Archive for the ‘Bible Stories’ Category

One of the goals I’ve had for my children this year is to increase our visits to Jesus in the Blessed Sacrament. While in theory this should be easy, when you toss a very active 2 year old into the mix, it’s a wee bit of a challenge. But I’d like my older child to be able to go for short visits, in hopes to develop that desire and love for our Lord. I’ve recently come across two books that may help us to teach him the importance of adoration and also the connection between what we see and do at Mass and what happens in our home.
The first book is one I came across at our library. It’s an older book, written in the early 50s, so the illustrations, simplicity and innocence presented certainly reflect that. But in the case of this book, it’s a good thing! If Jesus Came to My House is short story, written more in verse about a little boy who imagines what it would be like if…you guessed it…Jesus came to his house. He imagines Jesus as a little boy, like him and has ideas of how and what they would play. Then, very simply the author (Joan Gale Thomas) makes the connection between the Jesus we see in the tabernacle at church and our homes.

“I know the little Jesus
can never call on me
in the way that I’ve imagined
like coming in to tea.

But I can go to His house
and kneel and say a prayer,
and I can sing and worship Him
and talk with Him in there.

And though He may not occupy
my cozy rocking chair,
a lot of other people
would be happy sitting there.

And I can make Him welcome
as He Himself has said,
by doing all I would for Him
for other folk instead. “

Then the story goes on to give ideas that the little boy has of how he can show, in little ways, kindness to others around him. I think it’s a lovely little poem to read to ages 3-6 and have them then come up with ways they can treat people in their homes how they might like to treat Jesus. If you want ways to expand this lesson, there’s a preschool level lapbook for use in conjunction with reading this story.

The second book is a small booklet published by Pauline Books called Come to Jesus! A Kids’ Book for Eucharistic Adoration. This book is definitely for the older kids, strong independent readers. At the same time it could be used for group settings in which children would be at adoration as a group with an adult leader to read parts of it aloud. The book has 3 different sections in which children can have something to read and meditate on during their adoration time. It gives them and understanding of why we go to adoration, prayers to say quietly, and questions to think about in silence. Then there is a Gospel reading with questions and points to ponder in silence.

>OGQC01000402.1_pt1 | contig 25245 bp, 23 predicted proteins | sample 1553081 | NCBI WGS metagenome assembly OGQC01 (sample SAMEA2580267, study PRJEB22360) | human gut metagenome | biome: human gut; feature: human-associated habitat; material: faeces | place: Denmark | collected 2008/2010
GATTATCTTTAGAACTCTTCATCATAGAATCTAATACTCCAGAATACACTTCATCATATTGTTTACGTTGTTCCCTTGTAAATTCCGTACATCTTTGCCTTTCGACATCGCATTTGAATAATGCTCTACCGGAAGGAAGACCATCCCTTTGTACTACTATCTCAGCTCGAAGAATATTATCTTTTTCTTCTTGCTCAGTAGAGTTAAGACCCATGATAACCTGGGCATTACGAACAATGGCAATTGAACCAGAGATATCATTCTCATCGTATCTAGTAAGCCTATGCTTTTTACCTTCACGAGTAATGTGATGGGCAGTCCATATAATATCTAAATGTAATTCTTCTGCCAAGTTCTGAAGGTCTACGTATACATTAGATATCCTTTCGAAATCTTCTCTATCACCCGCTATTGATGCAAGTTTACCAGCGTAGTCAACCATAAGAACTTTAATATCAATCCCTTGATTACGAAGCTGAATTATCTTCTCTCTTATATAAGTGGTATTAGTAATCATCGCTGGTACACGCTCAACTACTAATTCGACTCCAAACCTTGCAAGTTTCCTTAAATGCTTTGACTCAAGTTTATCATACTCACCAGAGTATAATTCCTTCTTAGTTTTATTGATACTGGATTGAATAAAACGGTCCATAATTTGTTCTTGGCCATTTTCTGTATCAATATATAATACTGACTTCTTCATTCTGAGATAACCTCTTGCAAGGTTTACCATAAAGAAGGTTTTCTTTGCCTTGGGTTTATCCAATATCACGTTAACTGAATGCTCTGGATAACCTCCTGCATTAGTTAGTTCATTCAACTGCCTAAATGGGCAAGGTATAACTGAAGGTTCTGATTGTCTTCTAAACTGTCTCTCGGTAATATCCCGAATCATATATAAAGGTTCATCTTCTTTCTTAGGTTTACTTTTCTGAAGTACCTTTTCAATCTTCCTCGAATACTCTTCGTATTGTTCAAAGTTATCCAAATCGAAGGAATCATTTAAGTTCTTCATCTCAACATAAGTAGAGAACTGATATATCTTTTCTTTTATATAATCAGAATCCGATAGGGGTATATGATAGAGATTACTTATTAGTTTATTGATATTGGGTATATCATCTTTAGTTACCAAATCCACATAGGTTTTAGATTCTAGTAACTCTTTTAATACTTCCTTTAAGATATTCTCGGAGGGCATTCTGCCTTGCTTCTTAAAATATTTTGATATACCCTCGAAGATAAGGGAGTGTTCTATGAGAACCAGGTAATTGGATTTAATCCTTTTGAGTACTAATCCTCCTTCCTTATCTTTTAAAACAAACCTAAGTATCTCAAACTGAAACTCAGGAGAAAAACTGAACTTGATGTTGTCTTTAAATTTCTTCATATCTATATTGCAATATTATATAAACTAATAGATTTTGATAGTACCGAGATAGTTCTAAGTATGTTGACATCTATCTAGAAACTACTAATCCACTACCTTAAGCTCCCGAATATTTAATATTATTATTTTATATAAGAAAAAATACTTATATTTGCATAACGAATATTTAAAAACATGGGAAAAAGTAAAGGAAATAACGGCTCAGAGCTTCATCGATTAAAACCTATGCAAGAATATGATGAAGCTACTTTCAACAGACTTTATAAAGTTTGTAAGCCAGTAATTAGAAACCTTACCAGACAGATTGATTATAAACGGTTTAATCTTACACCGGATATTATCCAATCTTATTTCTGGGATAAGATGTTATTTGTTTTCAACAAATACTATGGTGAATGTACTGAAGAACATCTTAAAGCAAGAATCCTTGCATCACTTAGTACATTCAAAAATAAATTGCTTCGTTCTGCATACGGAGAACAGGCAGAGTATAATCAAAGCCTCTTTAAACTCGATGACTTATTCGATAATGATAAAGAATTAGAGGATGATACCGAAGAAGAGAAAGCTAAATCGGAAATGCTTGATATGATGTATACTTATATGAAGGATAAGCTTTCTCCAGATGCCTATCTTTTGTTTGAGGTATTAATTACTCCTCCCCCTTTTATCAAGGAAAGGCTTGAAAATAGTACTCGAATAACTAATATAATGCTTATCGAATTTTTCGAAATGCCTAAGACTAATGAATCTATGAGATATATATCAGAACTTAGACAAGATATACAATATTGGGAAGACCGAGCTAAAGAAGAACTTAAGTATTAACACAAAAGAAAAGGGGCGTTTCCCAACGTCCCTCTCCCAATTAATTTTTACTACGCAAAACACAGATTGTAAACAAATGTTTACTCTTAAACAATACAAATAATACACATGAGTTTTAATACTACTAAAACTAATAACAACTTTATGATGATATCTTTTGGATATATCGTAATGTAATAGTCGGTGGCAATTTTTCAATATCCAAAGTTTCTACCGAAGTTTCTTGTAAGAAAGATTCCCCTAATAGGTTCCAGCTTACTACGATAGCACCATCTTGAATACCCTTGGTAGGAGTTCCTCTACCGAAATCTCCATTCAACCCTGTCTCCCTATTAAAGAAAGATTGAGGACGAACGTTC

I hope one of these books might inspire your children!

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I have a 2 year old.  Which means I am often called upon to read books over and over and over and over and…you get the idea.  It means that we go through waves of obsessions with books then suddenly, they will be over and we’re on to something else.  For instance, today I found myself making up a new song, to the words of Marvin K. Mooney Will you Please Go Now? And the best part was that my 2 year old was no where around, he was in fact napping.  Which proves to you that I’ve been reading that book over and over and over…

So I’m not too fond of my 2 year old’s current book obsession.  However, there’s one book that he has consistently enjoyed since about 8 months, asking for it a few times a week.  It’s a board book and I haven’t reviewed a board book in a while, so I thought it was time.

No, No Noah! is a fun board book about a monkey who is very reluctant to join Noah and the other animals on the ark.  He is worried that there won’t be trees to swing from and that he has to leave behind his home.  He finally jumps aboard and finds that life is ok, and eventually God puts an end to the flood.